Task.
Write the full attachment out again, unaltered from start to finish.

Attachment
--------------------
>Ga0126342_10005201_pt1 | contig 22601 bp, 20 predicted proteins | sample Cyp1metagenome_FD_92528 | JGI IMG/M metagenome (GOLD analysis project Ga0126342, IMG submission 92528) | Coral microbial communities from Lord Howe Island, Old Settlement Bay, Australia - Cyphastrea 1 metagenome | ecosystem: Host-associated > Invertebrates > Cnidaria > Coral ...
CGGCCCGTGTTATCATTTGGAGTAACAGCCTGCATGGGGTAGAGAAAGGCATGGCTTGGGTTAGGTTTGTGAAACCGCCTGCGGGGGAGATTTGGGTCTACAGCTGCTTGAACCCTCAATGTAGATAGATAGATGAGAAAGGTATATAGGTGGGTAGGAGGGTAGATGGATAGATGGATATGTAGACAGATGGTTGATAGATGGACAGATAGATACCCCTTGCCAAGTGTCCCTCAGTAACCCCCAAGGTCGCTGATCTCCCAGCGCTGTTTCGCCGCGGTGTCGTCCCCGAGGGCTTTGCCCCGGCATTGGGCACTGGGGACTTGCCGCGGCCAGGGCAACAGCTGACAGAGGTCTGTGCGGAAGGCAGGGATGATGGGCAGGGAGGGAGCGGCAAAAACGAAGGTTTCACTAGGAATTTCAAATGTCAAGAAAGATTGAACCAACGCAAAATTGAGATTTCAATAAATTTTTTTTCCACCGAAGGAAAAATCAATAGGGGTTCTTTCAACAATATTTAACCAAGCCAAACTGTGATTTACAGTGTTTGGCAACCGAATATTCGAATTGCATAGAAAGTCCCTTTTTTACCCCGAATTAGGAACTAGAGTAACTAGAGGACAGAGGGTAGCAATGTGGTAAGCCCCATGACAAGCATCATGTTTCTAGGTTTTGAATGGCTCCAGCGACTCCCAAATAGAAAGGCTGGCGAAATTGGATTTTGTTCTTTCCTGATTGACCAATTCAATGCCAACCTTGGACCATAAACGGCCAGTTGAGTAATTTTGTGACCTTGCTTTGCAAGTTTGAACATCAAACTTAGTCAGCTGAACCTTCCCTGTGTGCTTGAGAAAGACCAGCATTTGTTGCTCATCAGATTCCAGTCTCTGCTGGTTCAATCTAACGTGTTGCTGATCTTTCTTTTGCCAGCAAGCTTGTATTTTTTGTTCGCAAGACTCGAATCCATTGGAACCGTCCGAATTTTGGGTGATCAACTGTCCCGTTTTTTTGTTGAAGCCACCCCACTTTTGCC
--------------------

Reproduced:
>Ga0126342_10005201_pt1 | contig 22601 bp, 20 predicted proteins | sample Cyp1metagenome_FD_92528 | JGI IMG/M metagenome (GOLD analysis project Ga0126342, IMG submission 92528) | Coral microbial communities from Lord Howe Island, Old Settlement Bay, Australia - Cyphastrea 1 metagenome | ecosystem: Host-associated > Invertebrates > Cnidaria > Coral ...
CGGCCCGTGTTATCATTTGGAGTAACAGCCTGCATGGGGTAGAGAAAGGCATGGCTTGGGTTAGGTTTGTGAAACCGCCTGCGGGGGAGATTTGGGTCTACAGCTGCTTGAACCCTCAATGTAGATAGATAGATGAGAAAGGTATATAGGTGGGTAGGAGGGTAGATGGATAGATGGATATGTAGACAGATGGTTGATAGATGGACAGATAGATACCCCTTGCCAAGTGTCCCTCAGTAACCCCCAAGGTCGCTGATCTCCCAGCGCTGTTTCGCCGCGGTGTCGTCCCCGAGGGCTTTGCCCCGGCATTGGGCACTGGGGACTTGCCGCGGCCAGGGCAACAGCTGACAGAGGTCTGTGCGGAAGGCAGGGATGATGGGCAGGGAGGGAGCGGCAAAAACGAAGGTTTCACTAGGAATTTCAAATGTCAAGAAAGATTGAACCAACGCAAAATTGAGATTTCAATAAATTTTTTTTCCACCGAAGGAAAAATCAATAGGGGTTCTTTCAACAATATTTAACCAAGCCAAACTGTGATTTACAGTGTTTGGCAACCGAATATTCGAATTGCATAGAAAGTCCCTTTTTTACCCCGAATTAGGAACTAGAGTAACTAGAGGACAGAGGGTAGCAATGTGGTAAGCCCCATGACAAGCATCATGTTTCTAGGTTTTGAATGGCTCCAGCGACTCCCAAATAGAAAGGCTGGCGAAATTGGATTTTGTTCTTTCCTGATTGACCAATTCAATGCCAACCTTGGACCATAAACGGCCAGTTGAGTAATTTTGTGACCTTGCTTTGCAAGTTTGAACATCAAACTTAGTCAGCTGAACCTTCCCTGTGTGCTTGAGAAAGACCAGCATTTGTTGCTCATCAGATTCCAGTCTCTGCTGGTTCAATCTAACGTGTTGCTGATCTTTCTTTTGCCAGCAAGCTTGTATTTTTTGTTCGCAAGACTCGAATCCATTGGAACCGTCCGAATTTTGGGTGATCAACTGTCCCGTTTTTTTGTTGAAGCCACCCCACTTTTGCC